A chronological survey of bibliographical and iconographical sources on rhinoceroses in southern Africa from 1795 to 1875: reconstructing views on classification and changes in distribution

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Rhinoceroses were widespread in southern Africa at the end of the eighteenth century, but by 1875 their range was much reduced. The changes in distribution that occurred during this period can be reconstructed from a close examination of the written evidence left by travellers, from the drawings and paintings produced by artists in the field, and from the specimens that were destined for museum and other collections in Europe. As the southern African interior was explored and settled, several new species of rhinoceros were described, including Rhinoceros simus by Burchell in 1817, Rhinoceros keitloa by Andrew Smith in 1836, Rhinoceros niger by Schinz in 1845 based on travels by Alexander, and Rhinoceros oswelli by Elliot in 1847. From the late 1840s, it was usual to recognise four species of rhinoceros in southern Africa, called locally Borele, Keitloa, Muhoohoo and Kiaboaba. In 1875, Drummond recognised five types, and some hunters even exceeded this number. Selous, however, convincingly advocated that only two species should be recognised, the black rhinoceros Diceros bicornis and the white Ceratotherium simum. The purpose of this monograph is to document evidence of rhinoceroses in southern Africa and it includes locality records, illustrations and lists of specimens. All locality records of rhinoceroses are given with coordinates, while maps show the nineteenth-century ranges of both black and white rhinoceroses in the present countries of South Africa, Lesotho, Swaziland, Namibia, Botswana and Zimbabwe. Many of the illustrations - some reproduced for the first time - were made in the field. Images by Samuel Daniell in 1801, William Burchell in 1812, William Cornwallis Harris in 1842 and Thomas Baines between 1862 and 1868 show the characteristics of the various species. The specimens (hides, skeletons, skulls, horns) collected during the nineteenth century and preserved in European collections are listed and their status discussed.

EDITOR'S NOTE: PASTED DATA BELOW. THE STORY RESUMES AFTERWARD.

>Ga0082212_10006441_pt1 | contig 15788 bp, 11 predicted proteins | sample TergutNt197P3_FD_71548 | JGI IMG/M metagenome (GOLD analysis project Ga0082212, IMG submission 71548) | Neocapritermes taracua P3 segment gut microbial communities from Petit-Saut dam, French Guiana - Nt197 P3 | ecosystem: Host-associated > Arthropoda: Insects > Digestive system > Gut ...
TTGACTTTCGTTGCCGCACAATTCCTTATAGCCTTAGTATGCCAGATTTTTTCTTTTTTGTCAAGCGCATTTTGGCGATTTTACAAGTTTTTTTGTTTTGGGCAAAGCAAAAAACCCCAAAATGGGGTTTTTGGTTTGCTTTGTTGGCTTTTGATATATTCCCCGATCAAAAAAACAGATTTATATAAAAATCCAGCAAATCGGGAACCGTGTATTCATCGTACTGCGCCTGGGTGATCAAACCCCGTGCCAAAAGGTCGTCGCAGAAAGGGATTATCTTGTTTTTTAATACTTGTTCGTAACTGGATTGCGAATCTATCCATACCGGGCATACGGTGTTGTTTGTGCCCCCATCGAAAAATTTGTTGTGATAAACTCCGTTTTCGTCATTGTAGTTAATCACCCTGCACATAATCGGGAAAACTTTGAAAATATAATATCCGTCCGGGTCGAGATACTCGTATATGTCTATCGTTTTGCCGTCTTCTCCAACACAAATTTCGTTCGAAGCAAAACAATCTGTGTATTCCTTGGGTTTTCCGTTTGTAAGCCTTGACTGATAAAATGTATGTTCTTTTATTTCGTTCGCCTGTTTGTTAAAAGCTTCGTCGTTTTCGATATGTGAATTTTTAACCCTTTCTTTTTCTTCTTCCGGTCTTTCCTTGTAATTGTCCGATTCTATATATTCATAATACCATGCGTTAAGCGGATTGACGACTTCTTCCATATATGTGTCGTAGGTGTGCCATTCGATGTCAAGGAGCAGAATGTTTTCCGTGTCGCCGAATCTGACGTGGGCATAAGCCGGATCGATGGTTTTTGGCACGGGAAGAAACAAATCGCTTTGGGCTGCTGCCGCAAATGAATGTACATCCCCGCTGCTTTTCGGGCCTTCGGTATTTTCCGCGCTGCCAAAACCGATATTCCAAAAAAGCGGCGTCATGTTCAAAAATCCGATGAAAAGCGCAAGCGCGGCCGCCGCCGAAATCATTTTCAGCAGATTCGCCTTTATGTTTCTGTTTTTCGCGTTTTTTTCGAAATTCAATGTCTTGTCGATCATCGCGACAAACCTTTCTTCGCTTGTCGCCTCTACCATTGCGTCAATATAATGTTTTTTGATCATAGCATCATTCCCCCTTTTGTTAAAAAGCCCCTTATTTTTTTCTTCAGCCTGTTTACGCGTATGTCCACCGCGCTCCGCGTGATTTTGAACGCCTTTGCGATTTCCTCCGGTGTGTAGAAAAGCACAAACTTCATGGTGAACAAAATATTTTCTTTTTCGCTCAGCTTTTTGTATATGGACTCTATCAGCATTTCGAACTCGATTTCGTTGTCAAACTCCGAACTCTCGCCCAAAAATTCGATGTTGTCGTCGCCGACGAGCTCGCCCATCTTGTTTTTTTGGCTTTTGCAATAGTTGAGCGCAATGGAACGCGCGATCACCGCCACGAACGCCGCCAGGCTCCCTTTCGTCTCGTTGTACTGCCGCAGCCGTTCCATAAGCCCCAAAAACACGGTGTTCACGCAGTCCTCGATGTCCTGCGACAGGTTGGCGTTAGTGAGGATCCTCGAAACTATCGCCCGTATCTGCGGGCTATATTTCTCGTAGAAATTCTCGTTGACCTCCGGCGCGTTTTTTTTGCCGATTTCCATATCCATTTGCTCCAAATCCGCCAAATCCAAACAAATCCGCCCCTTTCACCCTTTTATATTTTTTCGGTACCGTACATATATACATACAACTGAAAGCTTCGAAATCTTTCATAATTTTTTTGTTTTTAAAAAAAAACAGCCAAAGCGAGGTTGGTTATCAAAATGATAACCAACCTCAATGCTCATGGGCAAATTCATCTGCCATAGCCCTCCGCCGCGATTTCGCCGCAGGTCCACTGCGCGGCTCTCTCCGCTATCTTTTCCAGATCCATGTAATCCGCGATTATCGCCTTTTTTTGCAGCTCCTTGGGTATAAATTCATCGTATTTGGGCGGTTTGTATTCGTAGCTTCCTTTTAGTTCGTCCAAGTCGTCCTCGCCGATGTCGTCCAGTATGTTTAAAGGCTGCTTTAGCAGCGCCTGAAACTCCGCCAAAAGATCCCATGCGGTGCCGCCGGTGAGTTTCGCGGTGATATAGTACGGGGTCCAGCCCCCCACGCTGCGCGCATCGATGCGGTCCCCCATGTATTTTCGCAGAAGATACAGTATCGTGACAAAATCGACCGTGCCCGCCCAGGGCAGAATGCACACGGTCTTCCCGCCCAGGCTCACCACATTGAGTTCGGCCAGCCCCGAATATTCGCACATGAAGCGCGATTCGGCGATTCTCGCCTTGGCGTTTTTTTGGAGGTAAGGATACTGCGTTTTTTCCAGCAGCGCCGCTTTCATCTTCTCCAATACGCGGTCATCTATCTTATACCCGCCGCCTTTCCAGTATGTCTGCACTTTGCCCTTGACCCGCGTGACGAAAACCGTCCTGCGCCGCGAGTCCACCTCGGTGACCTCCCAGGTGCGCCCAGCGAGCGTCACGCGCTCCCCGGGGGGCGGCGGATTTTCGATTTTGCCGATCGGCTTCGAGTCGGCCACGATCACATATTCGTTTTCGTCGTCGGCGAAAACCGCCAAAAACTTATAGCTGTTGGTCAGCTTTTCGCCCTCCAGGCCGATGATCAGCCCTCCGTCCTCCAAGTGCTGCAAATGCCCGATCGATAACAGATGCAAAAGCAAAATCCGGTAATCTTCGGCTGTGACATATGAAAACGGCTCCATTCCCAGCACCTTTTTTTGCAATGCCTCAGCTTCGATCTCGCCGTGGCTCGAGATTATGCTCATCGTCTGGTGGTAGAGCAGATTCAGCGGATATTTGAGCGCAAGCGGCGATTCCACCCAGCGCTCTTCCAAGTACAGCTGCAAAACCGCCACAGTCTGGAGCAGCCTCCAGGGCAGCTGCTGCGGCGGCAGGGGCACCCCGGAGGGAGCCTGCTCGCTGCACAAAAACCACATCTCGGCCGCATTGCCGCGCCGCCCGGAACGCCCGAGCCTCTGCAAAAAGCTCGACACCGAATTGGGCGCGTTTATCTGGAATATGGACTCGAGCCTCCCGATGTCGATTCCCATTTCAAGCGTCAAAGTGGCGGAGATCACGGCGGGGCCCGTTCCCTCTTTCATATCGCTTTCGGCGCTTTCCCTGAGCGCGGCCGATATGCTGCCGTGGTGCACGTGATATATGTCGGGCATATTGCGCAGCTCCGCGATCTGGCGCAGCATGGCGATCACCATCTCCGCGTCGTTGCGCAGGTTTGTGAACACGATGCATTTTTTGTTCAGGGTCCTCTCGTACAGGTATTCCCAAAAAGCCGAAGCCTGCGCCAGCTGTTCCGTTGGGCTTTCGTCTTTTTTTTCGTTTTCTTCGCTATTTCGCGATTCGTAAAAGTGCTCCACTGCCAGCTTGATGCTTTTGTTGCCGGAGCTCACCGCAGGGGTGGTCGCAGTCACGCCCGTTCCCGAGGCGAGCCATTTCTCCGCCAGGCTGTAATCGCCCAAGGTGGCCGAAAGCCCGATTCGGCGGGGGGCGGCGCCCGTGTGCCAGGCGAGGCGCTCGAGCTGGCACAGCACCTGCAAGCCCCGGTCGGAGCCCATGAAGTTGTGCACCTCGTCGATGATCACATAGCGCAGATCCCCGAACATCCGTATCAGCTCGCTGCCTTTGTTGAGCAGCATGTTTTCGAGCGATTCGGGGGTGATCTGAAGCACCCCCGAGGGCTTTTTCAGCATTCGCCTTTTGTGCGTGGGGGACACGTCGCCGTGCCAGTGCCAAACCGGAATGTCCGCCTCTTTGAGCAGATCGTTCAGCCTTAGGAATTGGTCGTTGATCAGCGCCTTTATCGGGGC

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Transactions of the Royal Society of South Africa

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Journal Article

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